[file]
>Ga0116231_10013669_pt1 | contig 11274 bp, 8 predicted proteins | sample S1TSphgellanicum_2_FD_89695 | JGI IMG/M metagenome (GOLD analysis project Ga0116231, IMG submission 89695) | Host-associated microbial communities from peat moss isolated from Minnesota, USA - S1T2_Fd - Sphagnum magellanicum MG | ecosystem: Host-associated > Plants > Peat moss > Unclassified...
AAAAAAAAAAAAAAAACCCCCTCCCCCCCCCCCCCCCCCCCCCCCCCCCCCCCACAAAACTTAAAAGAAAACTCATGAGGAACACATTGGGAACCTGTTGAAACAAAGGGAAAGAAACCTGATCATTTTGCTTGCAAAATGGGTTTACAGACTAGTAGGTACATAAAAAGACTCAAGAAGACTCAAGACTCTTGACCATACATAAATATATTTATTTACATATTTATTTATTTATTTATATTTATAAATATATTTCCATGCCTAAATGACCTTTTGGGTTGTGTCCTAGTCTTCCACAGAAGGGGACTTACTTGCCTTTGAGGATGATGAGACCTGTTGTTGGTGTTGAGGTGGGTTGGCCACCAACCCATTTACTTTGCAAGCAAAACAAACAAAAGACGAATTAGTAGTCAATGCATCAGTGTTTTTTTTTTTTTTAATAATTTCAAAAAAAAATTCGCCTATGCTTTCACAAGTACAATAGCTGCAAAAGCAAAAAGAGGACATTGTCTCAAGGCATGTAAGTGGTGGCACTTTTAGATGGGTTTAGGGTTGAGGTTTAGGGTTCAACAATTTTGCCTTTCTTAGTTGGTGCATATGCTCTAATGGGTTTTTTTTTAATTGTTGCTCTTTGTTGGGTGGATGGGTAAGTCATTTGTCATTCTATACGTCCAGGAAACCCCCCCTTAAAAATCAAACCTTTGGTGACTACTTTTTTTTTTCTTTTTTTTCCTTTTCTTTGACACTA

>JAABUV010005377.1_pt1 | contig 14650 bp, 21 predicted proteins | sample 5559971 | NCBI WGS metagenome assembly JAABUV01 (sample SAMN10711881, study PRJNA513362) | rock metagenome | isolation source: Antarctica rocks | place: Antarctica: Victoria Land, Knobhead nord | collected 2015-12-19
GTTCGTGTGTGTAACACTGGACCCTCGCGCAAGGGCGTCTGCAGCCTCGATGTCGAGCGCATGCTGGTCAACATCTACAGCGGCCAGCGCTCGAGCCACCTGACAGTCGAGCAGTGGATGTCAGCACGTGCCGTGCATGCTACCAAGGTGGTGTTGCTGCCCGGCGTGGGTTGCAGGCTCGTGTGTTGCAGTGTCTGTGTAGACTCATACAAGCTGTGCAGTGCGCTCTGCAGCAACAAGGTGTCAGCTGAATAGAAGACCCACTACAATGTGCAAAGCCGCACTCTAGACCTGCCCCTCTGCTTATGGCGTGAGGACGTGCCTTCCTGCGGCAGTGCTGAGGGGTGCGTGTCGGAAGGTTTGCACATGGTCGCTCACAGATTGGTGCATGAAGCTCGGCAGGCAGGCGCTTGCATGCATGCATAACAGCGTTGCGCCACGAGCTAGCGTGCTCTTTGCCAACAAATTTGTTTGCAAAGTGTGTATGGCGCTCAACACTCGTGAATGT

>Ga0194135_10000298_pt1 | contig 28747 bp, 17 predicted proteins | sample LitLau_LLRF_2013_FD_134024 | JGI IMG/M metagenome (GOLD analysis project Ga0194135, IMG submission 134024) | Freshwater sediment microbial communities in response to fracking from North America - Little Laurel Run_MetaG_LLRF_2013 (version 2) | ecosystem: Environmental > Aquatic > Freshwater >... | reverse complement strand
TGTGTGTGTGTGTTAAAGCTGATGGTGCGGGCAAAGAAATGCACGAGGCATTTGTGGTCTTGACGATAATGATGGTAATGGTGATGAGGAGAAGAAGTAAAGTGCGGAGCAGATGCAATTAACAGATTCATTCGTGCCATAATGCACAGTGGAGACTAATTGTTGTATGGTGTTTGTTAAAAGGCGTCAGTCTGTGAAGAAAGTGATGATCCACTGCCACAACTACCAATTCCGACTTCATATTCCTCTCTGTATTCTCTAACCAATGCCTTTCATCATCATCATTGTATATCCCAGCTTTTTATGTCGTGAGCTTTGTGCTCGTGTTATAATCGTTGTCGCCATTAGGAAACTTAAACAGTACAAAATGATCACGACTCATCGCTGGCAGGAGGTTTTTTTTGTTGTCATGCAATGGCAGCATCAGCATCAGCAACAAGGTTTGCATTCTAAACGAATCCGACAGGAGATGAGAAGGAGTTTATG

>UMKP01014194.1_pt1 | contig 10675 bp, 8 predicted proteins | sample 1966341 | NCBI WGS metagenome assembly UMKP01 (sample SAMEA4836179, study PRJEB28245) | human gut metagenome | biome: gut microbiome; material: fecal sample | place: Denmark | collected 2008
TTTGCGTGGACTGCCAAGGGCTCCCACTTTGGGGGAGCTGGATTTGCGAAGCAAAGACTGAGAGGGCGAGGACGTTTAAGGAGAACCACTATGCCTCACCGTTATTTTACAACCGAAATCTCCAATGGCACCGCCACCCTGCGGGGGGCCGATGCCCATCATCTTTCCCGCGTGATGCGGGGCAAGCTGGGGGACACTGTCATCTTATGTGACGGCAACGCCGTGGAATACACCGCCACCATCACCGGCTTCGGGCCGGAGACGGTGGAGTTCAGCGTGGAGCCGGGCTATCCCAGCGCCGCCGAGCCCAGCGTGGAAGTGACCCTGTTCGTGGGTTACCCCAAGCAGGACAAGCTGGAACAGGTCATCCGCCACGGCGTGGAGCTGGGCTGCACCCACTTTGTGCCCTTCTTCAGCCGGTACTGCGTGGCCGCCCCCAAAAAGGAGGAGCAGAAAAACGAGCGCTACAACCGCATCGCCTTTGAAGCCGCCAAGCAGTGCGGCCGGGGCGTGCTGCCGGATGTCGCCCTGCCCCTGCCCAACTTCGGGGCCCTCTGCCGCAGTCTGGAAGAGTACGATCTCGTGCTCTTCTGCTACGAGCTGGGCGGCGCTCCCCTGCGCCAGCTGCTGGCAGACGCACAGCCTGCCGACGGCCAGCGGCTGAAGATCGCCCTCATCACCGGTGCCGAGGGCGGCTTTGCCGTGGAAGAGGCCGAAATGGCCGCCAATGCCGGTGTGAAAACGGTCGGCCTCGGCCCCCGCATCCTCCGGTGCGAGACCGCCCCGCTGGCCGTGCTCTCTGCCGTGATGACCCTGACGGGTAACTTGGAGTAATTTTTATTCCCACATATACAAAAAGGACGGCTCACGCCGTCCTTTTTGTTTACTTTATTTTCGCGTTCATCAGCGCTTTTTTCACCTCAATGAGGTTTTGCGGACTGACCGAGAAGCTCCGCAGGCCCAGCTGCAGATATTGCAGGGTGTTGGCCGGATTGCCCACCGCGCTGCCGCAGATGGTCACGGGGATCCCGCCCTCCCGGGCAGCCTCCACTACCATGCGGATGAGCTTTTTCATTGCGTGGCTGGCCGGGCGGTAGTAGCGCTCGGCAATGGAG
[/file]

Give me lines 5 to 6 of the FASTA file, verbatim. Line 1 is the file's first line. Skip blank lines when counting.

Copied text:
>Ga0194135_10000298_pt1 | contig 28747 bp, 17 predicted proteins | sample LitLau_LLRF_2013_FD_134024 | JGI IMG/M metagenome (GOLD analysis project Ga0194135, IMG submission 134024) | Freshwater sediment microbial communities in response to fracking from North America - Little Laurel Run_MetaG_LLRF_2013 (version 2) | ecosystem: Environmental > Aquatic > Freshwater >... | reverse complement strand
TGTGTGTGTGTGTTAAAGCTGATGGTGCGGGCAAAGAAATGCACGAGGCATTTGTGGTCTTGACGATAATGATGGTAATGGTGATGAGGAGAAGAAGTAAAGTGCGGAGCAGATGCAATTAACAGATTCATTCGTGCCATAATGCACAGTGGAGACTAATTGTTGTATGGTGTTTGTTAAAAGGCGTCAGTCTGTGAAGAAAGTGATGATCCACTGCCACAACTACCAATTCCGACTTCATATTCCTCTCTGTATTCTCTAACCAATGCCTTTCATCATCATCATTGTATATCCCAGCTTTTTATGTCGTGAGCTTTGTGCTCGTGTTATAATCGTTGTCGCCATTAGGAAACTTAAACAGTACAAAATGATCACGACTCATCGCTGGCAGGAGGTTTTTTTTGTTGTCATGCAATGGCAGCATCAGCATCAGCAACAAGGTTTGCATTCTAAACGAATCCGACAGGAGATGAGAAGGAGTTTATG